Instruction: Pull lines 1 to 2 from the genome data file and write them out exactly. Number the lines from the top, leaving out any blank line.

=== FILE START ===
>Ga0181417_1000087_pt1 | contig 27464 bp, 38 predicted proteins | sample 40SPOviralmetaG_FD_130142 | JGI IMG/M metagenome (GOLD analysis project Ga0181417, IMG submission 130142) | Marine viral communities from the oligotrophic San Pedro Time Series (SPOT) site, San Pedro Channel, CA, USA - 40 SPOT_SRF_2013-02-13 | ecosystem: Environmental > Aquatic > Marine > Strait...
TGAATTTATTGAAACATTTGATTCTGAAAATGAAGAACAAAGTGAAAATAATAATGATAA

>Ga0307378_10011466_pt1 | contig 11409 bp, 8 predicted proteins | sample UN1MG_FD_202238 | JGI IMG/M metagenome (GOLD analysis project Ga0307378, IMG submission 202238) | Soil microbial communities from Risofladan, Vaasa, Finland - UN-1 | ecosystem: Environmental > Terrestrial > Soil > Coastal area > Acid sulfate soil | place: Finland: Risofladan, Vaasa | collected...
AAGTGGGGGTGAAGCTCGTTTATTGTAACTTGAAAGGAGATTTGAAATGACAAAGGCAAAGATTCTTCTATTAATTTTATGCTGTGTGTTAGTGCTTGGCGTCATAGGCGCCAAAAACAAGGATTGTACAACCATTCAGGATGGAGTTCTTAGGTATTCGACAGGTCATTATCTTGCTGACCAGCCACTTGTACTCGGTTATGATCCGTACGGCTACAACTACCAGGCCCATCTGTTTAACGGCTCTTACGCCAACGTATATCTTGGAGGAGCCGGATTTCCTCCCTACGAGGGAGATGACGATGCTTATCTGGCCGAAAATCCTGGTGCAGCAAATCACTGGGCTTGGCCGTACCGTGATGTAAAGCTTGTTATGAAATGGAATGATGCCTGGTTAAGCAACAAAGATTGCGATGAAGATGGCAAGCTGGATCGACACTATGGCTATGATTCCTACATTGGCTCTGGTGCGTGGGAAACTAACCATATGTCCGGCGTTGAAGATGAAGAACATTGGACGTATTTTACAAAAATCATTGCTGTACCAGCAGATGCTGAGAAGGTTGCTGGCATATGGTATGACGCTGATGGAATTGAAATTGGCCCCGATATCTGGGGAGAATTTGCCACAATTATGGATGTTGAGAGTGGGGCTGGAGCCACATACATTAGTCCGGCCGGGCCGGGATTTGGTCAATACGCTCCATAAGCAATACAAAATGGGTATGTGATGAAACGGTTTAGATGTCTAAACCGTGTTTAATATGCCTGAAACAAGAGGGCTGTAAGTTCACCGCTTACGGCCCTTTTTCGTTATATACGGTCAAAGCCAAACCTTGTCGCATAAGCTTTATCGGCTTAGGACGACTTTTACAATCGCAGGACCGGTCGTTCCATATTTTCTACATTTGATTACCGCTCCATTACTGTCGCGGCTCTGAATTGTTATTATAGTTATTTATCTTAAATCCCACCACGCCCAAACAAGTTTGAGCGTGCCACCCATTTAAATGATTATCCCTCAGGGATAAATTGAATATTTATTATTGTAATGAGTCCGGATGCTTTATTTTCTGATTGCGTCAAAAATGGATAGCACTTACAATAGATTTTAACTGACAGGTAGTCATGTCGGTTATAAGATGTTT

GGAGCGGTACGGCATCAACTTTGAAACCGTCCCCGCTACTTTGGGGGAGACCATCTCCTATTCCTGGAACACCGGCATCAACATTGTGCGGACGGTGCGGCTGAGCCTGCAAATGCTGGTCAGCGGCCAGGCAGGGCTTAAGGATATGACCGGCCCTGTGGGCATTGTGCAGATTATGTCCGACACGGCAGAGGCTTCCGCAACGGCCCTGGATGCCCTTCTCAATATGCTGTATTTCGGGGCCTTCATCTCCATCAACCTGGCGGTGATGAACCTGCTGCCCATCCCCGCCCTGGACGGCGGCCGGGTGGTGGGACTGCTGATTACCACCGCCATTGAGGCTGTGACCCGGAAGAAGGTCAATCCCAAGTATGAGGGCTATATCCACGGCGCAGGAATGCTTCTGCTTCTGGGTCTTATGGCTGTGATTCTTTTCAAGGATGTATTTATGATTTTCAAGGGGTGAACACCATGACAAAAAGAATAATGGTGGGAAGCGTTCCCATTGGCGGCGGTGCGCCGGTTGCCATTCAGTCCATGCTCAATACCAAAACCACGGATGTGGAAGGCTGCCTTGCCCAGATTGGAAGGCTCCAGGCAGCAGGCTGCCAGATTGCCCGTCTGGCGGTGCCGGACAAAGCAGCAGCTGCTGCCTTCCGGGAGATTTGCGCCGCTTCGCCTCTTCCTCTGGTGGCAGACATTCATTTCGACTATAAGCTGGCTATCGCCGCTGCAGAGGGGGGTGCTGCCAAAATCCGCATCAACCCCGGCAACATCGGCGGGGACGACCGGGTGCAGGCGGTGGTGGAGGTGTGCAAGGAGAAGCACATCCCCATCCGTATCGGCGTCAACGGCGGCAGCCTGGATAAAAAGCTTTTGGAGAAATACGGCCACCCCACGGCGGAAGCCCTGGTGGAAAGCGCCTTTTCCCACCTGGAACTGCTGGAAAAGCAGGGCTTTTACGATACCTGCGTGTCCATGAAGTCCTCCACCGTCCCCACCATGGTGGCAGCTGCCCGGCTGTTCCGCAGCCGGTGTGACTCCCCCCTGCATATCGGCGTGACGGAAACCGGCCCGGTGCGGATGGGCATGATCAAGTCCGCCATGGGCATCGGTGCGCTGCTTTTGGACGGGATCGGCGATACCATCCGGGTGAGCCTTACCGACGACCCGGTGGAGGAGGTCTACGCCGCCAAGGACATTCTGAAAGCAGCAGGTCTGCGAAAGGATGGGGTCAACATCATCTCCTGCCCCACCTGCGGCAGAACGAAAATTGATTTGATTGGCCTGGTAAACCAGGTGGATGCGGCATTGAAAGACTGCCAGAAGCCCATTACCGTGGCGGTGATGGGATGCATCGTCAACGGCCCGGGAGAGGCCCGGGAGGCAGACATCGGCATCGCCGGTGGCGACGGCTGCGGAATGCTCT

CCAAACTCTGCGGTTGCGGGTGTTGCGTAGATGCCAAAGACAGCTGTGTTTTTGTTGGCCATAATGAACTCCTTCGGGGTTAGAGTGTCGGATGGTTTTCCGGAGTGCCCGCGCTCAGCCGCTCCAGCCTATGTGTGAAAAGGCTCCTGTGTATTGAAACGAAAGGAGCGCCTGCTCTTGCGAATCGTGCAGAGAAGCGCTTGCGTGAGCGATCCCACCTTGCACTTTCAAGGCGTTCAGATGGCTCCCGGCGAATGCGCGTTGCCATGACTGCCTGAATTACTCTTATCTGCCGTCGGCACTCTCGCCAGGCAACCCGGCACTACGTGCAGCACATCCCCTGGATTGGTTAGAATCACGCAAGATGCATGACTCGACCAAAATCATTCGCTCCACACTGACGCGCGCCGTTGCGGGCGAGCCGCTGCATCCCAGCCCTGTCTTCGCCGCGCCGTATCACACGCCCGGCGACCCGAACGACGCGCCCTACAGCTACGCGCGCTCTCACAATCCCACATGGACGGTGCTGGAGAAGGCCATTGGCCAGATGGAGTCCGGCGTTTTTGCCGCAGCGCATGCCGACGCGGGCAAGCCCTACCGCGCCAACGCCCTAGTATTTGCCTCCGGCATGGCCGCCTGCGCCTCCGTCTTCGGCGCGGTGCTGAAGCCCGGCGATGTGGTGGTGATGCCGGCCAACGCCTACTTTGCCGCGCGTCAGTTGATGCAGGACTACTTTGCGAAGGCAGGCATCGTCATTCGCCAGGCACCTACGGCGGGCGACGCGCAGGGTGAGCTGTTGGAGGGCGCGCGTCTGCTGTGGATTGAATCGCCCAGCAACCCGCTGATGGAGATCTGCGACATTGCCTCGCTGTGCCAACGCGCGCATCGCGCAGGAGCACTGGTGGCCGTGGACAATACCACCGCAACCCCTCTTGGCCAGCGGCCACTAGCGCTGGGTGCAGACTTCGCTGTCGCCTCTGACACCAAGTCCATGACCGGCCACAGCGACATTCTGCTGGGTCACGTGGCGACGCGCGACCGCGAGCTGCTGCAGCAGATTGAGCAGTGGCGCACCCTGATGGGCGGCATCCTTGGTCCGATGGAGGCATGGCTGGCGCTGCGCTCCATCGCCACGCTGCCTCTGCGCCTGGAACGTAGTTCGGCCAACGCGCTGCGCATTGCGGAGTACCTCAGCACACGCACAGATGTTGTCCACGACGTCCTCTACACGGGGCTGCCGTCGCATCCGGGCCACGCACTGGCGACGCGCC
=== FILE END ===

>Ga0181417_1000087_pt1 | contig 27464 bp, 38 predicted proteins | sample 40SPOviralmetaG_FD_130142 | JGI IMG/M metagenome (GOLD analysis project Ga0181417, IMG submission 130142) | Marine viral communities from the oligotrophic San Pedro Time Series (SPOT) site, San Pedro Channel, CA, USA - 40 SPOT_SRF_2013-02-13 | ecosystem: Environmental > Aquatic > Marine > Strait...
TGAATTTATTGAAACATTTGATTCTGAAAATGAAGAACAAAGTGAAAATAATAATGATAA